Kicking Bad Habits

Forty years ago, as a youngster on a venerable staff at the national office of the National Federation of State High School Associations, where the playing rules for high school football were published, I would entertain my colleagues with a quixotic proposal – year after year – to eliminate the kickoff from football.

As a college player, I got my first playing time as a member of the kickoff team. I knew it was because the coaches didn’t want to risk injury to better players.

As a high school coach, when I conducted preseason scrimmages, I always insisted that kickoffs not occur because I didn’t want to risk season-ending injuries before the season even began.

So, as the world of football from youth levels to the pros is eliminating kickoffs or altering rules to reduce their frequency, I write smugly, “What took you so long?”

Rules committees on every level for every sport have an obligation to examine the data for their sports closely and determine precisely the circumstances that cause the most injuries. And then they must create and enforce rules that will eliminate or greatly modify that most injurious situation.

If the data tells us now what my gut told me as a young coach and administrator, we should give kickoffs the boot.


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About the Author

Jack Roberts

Jack Roberts has been at the helm of the MHSAA as its Executive Director since 1986, implementing programs and overseeing tournament administration and regulations for the Association which boasts 1,500 member schools, 10,000 registered officials and 13,000 head coaches.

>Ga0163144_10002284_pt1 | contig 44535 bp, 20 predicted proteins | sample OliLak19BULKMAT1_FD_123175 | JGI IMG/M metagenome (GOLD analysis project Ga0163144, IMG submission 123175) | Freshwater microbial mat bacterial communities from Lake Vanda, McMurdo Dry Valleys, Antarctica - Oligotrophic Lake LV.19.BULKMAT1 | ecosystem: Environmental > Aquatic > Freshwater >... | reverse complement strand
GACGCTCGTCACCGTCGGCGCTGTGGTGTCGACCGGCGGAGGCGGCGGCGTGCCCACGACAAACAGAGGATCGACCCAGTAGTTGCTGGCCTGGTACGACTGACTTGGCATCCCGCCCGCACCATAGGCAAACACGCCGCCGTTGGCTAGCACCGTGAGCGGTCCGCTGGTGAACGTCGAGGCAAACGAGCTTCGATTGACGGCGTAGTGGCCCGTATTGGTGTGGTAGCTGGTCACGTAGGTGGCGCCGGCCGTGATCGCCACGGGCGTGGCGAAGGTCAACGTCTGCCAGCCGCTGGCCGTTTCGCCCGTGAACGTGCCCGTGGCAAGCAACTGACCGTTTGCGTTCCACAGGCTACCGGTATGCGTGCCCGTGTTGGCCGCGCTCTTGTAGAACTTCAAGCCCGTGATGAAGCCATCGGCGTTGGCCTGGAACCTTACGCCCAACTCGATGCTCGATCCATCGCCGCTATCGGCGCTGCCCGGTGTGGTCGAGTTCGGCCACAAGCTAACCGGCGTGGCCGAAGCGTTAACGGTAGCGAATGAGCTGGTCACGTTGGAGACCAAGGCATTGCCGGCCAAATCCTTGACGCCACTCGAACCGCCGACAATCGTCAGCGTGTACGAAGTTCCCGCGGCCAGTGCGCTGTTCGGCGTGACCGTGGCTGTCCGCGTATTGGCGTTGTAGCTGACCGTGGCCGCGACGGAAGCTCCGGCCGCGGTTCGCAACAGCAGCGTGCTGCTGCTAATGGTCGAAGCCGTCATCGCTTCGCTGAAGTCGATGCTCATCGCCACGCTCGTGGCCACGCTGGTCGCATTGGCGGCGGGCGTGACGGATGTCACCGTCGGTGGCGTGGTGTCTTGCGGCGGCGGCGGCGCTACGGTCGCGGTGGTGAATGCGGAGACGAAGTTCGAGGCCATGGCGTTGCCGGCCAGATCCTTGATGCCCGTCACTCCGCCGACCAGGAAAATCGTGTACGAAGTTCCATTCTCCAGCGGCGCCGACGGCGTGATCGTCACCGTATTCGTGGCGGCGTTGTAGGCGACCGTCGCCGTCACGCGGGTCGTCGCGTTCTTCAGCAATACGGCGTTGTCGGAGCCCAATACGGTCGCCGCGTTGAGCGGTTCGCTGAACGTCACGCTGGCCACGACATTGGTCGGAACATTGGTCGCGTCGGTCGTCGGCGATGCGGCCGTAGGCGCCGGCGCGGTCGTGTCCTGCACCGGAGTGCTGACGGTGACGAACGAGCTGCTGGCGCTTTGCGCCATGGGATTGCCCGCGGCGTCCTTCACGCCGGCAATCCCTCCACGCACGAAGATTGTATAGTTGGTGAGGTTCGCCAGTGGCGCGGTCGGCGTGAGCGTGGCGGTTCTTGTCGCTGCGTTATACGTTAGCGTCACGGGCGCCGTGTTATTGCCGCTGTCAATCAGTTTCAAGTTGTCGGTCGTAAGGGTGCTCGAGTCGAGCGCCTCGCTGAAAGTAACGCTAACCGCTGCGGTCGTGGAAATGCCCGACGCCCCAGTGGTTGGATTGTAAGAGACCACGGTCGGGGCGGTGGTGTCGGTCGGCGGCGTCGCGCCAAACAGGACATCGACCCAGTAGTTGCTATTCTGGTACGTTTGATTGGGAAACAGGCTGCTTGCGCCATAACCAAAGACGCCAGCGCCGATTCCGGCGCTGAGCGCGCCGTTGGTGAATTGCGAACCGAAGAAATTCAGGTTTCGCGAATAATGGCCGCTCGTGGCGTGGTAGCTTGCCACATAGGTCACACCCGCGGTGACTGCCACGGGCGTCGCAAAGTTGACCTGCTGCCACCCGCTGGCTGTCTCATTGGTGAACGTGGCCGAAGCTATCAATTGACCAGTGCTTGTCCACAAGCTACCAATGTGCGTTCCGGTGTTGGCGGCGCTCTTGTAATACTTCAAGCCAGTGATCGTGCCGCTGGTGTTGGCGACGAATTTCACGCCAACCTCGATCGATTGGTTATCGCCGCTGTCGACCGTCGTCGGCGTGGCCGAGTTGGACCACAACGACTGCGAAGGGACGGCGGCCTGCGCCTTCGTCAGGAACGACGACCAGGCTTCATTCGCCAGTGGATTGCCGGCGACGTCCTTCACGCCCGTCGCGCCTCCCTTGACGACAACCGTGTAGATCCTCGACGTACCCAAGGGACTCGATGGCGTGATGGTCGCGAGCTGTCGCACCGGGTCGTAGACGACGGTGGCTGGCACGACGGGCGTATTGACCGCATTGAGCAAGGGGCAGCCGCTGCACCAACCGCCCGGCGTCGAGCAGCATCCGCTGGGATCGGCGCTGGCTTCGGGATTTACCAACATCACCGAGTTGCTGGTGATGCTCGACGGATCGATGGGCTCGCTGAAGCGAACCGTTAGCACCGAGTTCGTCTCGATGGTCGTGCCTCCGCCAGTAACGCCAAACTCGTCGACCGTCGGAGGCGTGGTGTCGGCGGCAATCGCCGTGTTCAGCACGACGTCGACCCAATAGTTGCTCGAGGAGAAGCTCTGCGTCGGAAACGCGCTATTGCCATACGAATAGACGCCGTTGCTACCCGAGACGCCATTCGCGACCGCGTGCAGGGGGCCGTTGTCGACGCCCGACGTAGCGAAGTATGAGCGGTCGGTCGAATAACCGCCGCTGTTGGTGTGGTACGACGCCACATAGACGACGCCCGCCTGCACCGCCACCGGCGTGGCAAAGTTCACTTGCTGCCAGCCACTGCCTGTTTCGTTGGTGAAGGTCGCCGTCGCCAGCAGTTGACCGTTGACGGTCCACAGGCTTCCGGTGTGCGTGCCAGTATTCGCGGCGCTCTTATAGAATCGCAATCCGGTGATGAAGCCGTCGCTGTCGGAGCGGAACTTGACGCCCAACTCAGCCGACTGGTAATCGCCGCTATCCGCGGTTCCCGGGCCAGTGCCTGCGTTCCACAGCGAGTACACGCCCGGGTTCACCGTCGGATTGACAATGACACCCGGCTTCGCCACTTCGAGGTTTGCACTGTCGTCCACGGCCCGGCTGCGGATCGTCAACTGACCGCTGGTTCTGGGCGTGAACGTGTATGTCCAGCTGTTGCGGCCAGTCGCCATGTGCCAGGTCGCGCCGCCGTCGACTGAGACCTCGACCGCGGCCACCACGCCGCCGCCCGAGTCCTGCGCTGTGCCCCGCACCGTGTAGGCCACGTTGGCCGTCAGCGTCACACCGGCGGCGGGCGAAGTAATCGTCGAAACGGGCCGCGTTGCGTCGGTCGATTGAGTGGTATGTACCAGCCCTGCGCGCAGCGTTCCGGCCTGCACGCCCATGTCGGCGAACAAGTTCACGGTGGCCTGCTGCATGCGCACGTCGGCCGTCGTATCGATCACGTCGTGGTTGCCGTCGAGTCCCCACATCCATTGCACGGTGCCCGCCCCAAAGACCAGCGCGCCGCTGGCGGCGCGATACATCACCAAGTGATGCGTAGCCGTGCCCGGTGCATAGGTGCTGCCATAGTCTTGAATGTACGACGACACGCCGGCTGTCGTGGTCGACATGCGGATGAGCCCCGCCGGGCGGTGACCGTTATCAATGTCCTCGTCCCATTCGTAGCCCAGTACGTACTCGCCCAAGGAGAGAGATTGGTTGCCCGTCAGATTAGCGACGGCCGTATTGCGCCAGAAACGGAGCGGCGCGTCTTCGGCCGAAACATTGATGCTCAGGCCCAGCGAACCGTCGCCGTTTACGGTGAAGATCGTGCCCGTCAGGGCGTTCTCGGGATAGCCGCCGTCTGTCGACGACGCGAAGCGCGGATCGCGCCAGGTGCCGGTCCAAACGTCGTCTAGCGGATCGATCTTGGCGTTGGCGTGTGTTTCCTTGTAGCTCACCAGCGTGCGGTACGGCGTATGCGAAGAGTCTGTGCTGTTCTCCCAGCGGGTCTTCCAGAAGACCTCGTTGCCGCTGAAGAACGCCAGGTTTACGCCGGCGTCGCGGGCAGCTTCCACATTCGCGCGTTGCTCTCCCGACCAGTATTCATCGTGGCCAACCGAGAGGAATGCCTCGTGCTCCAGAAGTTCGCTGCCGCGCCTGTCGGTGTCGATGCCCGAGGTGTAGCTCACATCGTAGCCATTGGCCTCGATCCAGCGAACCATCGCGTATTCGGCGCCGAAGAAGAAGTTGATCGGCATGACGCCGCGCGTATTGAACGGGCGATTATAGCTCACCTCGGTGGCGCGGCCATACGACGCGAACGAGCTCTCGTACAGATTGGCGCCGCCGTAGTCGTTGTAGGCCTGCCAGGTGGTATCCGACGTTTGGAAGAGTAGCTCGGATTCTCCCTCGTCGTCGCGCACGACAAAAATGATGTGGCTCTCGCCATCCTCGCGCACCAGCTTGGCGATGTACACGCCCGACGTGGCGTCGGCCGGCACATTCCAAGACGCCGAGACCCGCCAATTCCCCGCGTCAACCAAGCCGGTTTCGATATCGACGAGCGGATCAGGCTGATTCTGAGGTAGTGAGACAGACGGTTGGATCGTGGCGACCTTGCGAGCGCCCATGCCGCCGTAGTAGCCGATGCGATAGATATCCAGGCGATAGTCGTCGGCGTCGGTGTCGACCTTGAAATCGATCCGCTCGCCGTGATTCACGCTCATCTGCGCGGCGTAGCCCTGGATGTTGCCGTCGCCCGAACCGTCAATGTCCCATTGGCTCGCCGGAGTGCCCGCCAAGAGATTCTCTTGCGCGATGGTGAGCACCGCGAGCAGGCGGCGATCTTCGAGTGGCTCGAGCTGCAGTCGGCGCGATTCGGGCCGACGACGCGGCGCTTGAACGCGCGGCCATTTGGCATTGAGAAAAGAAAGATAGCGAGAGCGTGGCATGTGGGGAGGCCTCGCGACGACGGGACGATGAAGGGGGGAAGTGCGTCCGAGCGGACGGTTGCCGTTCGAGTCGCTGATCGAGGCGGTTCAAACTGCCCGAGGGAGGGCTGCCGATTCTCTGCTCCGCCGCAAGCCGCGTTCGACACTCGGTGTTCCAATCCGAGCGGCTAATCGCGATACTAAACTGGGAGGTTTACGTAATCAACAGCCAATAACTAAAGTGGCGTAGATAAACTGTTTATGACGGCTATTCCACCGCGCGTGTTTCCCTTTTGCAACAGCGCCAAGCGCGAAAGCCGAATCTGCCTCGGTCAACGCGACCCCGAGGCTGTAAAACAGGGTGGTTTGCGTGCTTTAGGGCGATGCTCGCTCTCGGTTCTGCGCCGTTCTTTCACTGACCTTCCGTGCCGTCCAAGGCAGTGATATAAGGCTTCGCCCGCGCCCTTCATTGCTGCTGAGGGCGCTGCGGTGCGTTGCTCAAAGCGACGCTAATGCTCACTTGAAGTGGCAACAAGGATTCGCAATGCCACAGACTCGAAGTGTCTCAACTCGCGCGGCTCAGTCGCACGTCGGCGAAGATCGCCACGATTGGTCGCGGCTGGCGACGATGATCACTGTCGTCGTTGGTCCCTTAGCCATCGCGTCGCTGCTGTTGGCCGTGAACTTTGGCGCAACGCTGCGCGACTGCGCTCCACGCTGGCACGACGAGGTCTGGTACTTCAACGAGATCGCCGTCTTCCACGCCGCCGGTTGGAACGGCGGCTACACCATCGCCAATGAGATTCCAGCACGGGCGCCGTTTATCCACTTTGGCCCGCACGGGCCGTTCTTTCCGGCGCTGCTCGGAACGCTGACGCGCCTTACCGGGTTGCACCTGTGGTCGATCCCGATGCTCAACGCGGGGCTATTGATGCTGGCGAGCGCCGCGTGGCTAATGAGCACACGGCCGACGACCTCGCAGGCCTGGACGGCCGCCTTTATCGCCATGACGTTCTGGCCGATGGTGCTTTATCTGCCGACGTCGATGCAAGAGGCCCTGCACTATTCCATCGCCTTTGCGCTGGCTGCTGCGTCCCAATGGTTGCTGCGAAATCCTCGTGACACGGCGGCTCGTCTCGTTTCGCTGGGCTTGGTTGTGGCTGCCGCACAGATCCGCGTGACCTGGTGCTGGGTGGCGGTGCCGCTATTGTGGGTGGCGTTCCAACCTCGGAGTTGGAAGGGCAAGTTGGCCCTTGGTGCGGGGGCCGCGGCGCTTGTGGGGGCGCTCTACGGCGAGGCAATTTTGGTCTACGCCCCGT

During the last 45 years, Roberts has spoken to educator and athletic groups, business leaders and civic groups in almost every state and five Canadian provinces. He is one of the nation's most articulate advocates for educational athletics.

Roberts has served on the board of directors of the National Association of Sports Officials (NASO), is in his second term on the board of the National Federation of State High School Associations, and is the first chairman of the NFHS Network board of directors. He has been board president for the Refugee Development Center for nine years, and is a past-chair of the board of directors of the Michigan Society of Association Executives. He is chair of the board of trustees for the Capital Region Community Foundation for 2018.

He is a 1970 graduate of Dartmouth College, where he played defensive safety for the Ivy League's winningest football team during that span, and he sang in Dartmouth's close harmony vocal group.

His wife, Peggy, has retired from a 30-year career in social services, and is serving as president of the board of the Fenner Nature Conservancy in Lansing.